The words could possibly be changed, as far as the order of them goes. But anyway. Here is what I'm thinking about.
Knowing - that knows; having knowledge or information; intelligent. (in other words, to know something, to be aware of it)
Doing - the act of performing or executing : action
Thinking - to employ one's mind rationally and objectively in evaluating or dealing with a given situation
Alright, there are some definitions from the internet. But even if you just look at the words, all of them have the good old suffix -ing. This implies that there is something happening, it is a current action or state (from the internet: expressing the action of the verb or its result, product, material, etc.)
So all of these words could be classified as 'active.' Each of them means you are doing something. But I suppose some might disagree. "Knowing," it can be argued, "is not really active, it is simply a passive state of being." I would say that is fair, but there is still that suffix to deal with. If it helps, let's just take it out: Know. Or, To Know. ok. good.
So, to know something is passive. It isn't doing (that is one of the words already!) something, is it? Is it more of the result of doing something? You read a book, you know what is in it. You talk to a person, you know (hopefully!) how they are doing, what their day has been like, what they are up to, and so on. Maybe, just maybe! before you do something, you even think about it.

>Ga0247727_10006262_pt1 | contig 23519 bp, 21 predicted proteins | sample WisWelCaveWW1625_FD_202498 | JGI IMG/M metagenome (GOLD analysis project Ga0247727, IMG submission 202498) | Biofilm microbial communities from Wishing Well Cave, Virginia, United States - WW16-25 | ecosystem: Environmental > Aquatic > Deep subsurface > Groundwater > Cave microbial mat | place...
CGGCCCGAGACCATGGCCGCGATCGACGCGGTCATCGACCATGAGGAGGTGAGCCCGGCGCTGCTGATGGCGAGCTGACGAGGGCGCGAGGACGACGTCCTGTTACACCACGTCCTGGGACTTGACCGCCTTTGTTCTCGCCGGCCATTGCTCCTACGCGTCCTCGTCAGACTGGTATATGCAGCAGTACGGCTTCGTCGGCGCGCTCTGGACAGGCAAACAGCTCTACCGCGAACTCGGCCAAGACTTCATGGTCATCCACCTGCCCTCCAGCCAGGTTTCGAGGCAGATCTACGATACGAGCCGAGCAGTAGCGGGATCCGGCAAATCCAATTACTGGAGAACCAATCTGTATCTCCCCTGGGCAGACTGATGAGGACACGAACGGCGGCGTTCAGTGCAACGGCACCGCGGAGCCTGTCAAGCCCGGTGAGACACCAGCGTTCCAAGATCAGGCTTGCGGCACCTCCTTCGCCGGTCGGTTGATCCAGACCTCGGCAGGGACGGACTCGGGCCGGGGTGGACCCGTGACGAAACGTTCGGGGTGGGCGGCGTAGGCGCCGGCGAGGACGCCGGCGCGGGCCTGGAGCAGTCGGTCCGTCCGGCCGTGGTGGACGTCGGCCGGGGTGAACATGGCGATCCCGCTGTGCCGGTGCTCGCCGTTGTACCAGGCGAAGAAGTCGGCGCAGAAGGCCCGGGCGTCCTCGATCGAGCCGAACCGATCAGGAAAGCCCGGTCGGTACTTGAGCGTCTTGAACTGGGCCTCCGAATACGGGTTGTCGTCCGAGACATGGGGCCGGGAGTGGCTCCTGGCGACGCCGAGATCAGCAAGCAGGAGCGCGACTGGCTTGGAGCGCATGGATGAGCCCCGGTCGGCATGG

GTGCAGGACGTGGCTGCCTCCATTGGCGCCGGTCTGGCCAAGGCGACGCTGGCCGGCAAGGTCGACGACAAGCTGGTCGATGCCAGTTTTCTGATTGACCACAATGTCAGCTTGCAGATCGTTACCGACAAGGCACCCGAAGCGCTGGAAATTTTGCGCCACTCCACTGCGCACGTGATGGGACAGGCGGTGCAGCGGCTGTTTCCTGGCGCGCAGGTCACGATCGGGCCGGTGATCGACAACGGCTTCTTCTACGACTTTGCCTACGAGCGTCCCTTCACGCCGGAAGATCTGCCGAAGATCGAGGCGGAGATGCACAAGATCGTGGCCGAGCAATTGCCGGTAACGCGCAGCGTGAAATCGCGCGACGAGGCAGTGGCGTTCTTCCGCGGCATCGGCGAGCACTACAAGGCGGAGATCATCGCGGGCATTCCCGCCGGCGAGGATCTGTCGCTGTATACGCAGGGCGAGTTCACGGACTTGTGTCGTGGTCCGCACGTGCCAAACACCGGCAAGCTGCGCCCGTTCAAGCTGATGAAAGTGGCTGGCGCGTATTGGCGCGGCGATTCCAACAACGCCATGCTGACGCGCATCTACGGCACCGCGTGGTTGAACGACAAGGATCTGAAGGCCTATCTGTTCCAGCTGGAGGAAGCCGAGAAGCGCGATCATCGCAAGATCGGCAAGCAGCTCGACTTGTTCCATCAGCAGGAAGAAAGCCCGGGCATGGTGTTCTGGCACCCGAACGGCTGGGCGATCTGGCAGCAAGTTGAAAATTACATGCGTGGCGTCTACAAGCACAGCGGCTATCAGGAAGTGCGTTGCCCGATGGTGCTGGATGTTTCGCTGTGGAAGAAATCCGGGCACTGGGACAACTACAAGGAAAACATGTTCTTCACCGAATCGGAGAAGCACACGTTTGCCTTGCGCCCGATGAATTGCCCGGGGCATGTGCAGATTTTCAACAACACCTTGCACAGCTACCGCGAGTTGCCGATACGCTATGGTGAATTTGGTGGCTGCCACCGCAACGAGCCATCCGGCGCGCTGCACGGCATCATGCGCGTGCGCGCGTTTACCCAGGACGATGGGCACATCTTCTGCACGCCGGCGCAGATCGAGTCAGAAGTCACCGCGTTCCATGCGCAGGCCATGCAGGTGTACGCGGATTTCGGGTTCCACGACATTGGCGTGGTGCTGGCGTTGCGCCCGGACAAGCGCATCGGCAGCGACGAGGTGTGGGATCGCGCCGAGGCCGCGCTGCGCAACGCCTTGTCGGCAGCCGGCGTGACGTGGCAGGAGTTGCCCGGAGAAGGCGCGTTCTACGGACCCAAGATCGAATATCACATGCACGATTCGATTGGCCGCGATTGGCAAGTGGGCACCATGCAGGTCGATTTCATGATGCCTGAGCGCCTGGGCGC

I think about talking with someone, then I go and do it, and then I know more about them. It is sort of a progression, huh? So is one greater than any of the others?
Is it better to know information than to do something because of the information? Is it better to think about something before doing that something? Or is it better to do something, even if you don't know everything or even if you think it might not be a good idea?
I think it depends on the situation, personally.
But, in most cases, I think doing is more productive. It may not get the desired results right away, or without thinking about what you are going to do, but it does get something done, right? So why procrastinate?
Well, procrastinating is easy. Doing things can be hard. Especially when doing something involves making a change; changes are not especially easy to enforce, or begin, or maintain. But why? If things are always changing, why do we find it hard to change? Is it that we want to stick with what is easy? We want things to just stay as they are?
I'm not sure what my point is here, but here is a quote I will end with:
We change when the pain to change is less than the pain to remain as we are. -Ed Foreman
PS- I got the definitions from a couple of dictionary websites by doing a web search. Same with the quote.